Monday, October 29, 2007

A Season of Disaster

On my way back to school after Fall Break, I was able to catch a glimpse of the fires through my tiny airplane window. The presence of smoke added depth to the blackness of the night sky. At first glance, I thought I was looking at the usual lights of the city, twinkling hundreds of feet below. When I realized I was gazing at the flaming trails that had been consuming the landscape for days, I had an eerie feeling. It was surreal to look down on the cause of such destruction. From that height, I was disconnected from the severity of the situation, just mesmerized by what looked like tiny rivers of lava, running through the dark terrain. I struggled to determine where the fires were burning in relation to Pomona. I was unable to find any distinguishing features of the city below that provided any sort of orientation. I know the darkness definitely contributed to this, but it was also indicative of the vastness of LA's sprawl.

The sense of calm produced by the darkness in that empty plane was suddenly lost when the winds disrupted our smooth flight. I found myself clutching my armrests as the plane bumped and dropped and swooped, colliding with the invisible gusts. Looking down on the fires and experiencing the turbulence gave me a terrible sense of disaster. I was no longer safely soaring above the turmoil; I was thrust into it as my plane got closer and closer to Los Angeles.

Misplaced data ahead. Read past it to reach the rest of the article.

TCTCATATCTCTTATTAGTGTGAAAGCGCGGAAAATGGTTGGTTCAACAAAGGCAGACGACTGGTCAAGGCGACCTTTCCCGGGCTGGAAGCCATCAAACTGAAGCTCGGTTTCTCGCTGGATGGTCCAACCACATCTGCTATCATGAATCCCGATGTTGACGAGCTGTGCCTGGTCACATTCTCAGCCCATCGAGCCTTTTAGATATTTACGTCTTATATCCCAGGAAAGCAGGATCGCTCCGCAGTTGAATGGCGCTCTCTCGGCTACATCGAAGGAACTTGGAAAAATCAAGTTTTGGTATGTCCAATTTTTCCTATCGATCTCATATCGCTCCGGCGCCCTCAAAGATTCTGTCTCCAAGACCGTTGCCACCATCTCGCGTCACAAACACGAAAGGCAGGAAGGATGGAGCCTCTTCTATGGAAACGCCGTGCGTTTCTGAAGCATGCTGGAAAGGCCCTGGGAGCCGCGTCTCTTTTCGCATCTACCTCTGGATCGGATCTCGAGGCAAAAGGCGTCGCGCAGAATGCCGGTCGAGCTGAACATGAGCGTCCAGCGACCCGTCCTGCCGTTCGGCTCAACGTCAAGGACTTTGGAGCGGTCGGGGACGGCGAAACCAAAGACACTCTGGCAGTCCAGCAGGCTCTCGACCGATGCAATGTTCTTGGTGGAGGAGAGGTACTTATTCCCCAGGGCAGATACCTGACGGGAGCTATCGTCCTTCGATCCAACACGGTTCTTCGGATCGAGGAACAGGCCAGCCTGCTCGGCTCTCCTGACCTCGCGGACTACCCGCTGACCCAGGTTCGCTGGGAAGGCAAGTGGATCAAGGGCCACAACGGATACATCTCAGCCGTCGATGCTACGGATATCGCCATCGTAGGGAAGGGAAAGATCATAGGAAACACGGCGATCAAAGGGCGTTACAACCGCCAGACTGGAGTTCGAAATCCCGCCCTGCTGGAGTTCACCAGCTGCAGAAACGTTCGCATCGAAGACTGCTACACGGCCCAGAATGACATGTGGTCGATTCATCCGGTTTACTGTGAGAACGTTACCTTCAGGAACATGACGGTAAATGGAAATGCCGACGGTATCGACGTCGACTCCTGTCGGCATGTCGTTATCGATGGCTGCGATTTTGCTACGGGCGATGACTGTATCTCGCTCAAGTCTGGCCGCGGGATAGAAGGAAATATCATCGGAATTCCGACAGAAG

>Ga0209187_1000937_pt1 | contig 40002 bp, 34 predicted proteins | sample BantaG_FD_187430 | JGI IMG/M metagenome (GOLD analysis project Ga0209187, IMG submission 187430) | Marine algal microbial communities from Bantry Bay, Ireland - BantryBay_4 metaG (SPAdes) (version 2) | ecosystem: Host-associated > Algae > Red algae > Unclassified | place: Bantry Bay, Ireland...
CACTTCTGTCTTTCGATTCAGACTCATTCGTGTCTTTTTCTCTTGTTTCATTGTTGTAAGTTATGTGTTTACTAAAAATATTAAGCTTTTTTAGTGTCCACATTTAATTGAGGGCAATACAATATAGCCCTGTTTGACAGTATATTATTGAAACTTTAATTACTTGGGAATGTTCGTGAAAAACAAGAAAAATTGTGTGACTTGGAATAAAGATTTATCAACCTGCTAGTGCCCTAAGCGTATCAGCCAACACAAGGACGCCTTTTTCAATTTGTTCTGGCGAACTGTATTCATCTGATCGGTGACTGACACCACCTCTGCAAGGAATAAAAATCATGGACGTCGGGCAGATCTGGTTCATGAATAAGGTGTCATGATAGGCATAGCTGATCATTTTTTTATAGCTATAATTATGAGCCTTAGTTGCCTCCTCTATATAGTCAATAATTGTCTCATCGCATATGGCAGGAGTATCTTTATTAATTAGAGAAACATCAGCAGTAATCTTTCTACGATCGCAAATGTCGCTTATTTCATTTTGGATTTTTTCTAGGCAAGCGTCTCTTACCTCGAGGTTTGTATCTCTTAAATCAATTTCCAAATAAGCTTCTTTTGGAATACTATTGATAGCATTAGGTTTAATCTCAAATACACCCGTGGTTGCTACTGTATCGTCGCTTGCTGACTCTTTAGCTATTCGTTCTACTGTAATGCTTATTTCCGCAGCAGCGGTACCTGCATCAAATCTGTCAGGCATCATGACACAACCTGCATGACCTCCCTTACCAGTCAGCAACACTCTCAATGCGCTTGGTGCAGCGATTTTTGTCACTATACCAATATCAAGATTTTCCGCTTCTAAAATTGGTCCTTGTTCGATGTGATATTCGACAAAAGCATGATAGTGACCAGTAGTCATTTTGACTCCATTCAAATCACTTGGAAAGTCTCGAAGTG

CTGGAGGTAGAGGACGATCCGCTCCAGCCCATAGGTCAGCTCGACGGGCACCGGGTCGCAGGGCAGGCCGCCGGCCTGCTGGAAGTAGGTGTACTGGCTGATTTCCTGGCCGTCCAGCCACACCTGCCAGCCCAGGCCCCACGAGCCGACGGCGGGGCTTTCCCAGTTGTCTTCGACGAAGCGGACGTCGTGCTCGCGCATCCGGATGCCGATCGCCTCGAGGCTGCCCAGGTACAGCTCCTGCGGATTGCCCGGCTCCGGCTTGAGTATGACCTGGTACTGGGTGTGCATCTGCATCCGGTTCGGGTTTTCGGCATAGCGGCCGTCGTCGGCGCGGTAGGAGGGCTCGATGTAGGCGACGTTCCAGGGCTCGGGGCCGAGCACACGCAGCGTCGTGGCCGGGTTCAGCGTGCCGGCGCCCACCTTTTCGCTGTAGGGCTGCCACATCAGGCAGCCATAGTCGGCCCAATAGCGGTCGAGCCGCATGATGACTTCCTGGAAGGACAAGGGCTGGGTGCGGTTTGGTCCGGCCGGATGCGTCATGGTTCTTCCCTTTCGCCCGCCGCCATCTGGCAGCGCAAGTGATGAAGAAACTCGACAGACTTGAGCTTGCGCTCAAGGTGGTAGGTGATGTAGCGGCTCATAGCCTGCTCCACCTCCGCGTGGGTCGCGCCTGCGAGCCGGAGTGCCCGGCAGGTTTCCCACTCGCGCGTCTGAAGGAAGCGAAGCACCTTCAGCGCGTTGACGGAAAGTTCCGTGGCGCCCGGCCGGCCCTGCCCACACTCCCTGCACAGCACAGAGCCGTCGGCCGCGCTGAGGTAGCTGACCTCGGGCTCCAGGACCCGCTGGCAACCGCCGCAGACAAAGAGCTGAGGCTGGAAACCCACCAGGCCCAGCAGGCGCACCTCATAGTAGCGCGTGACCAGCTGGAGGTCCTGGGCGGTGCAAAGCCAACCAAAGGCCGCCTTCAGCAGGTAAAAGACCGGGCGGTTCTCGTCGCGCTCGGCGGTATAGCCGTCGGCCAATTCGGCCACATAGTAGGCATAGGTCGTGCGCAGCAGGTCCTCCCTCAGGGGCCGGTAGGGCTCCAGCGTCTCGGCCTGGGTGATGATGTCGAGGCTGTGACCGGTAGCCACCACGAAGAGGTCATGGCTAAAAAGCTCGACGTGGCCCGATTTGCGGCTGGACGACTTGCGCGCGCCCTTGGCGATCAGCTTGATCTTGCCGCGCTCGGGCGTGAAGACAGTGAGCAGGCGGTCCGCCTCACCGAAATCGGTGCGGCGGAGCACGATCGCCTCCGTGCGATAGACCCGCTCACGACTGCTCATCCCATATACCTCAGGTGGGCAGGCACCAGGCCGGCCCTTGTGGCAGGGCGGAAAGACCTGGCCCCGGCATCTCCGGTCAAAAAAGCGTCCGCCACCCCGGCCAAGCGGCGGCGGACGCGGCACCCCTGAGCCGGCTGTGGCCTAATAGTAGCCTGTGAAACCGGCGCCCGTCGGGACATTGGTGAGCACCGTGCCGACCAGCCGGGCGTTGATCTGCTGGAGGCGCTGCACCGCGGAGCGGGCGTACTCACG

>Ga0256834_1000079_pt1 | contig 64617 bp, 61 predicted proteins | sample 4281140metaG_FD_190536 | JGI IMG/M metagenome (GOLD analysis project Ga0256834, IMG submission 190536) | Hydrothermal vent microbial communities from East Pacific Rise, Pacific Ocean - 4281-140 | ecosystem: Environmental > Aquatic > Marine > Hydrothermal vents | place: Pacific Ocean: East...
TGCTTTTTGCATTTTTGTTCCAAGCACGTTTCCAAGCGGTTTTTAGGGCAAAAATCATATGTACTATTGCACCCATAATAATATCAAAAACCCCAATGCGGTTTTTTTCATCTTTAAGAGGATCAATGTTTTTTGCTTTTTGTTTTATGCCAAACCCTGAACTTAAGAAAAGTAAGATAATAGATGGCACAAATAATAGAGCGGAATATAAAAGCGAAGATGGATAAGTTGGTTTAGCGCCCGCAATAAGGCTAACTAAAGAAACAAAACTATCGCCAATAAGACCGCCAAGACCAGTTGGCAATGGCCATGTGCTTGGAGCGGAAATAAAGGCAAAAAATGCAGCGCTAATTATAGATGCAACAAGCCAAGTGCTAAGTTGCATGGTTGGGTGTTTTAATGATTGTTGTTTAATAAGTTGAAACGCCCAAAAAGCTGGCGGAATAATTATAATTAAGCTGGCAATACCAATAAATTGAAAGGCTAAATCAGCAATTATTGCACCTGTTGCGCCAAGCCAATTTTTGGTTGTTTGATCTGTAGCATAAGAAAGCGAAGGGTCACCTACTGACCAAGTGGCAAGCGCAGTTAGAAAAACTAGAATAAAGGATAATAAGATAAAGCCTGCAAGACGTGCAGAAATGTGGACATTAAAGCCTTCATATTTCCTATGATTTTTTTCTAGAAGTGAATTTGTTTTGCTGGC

Exiting the airport, I was overwhelmed by the weight of the smoky air that engulfed me. I was reminded of what we talked about in class, about LA's seasons being represented by natural disasters as opposed to the weather. For me, this experience and current situation of the city seem quite pertinent to that idea. It's hard to imagine that so much disaster could lead to renewal and that this could be a part of LA's natural cycle. Could the people who have lost homes and cherished possessions possibly feel that way? The forces of LA have unfairly stripped them of their physical reminders of the past. They've unwillingly become subject to the amnesia innervating the city. Is this ritual of sweeping away the past what defines LA as a setting? Perhaps the constant changing of the city creates a dynamic that lends itself to the creativity of writers. A city so transient presents countless opportunities for re-creation in story.

-Victoria King

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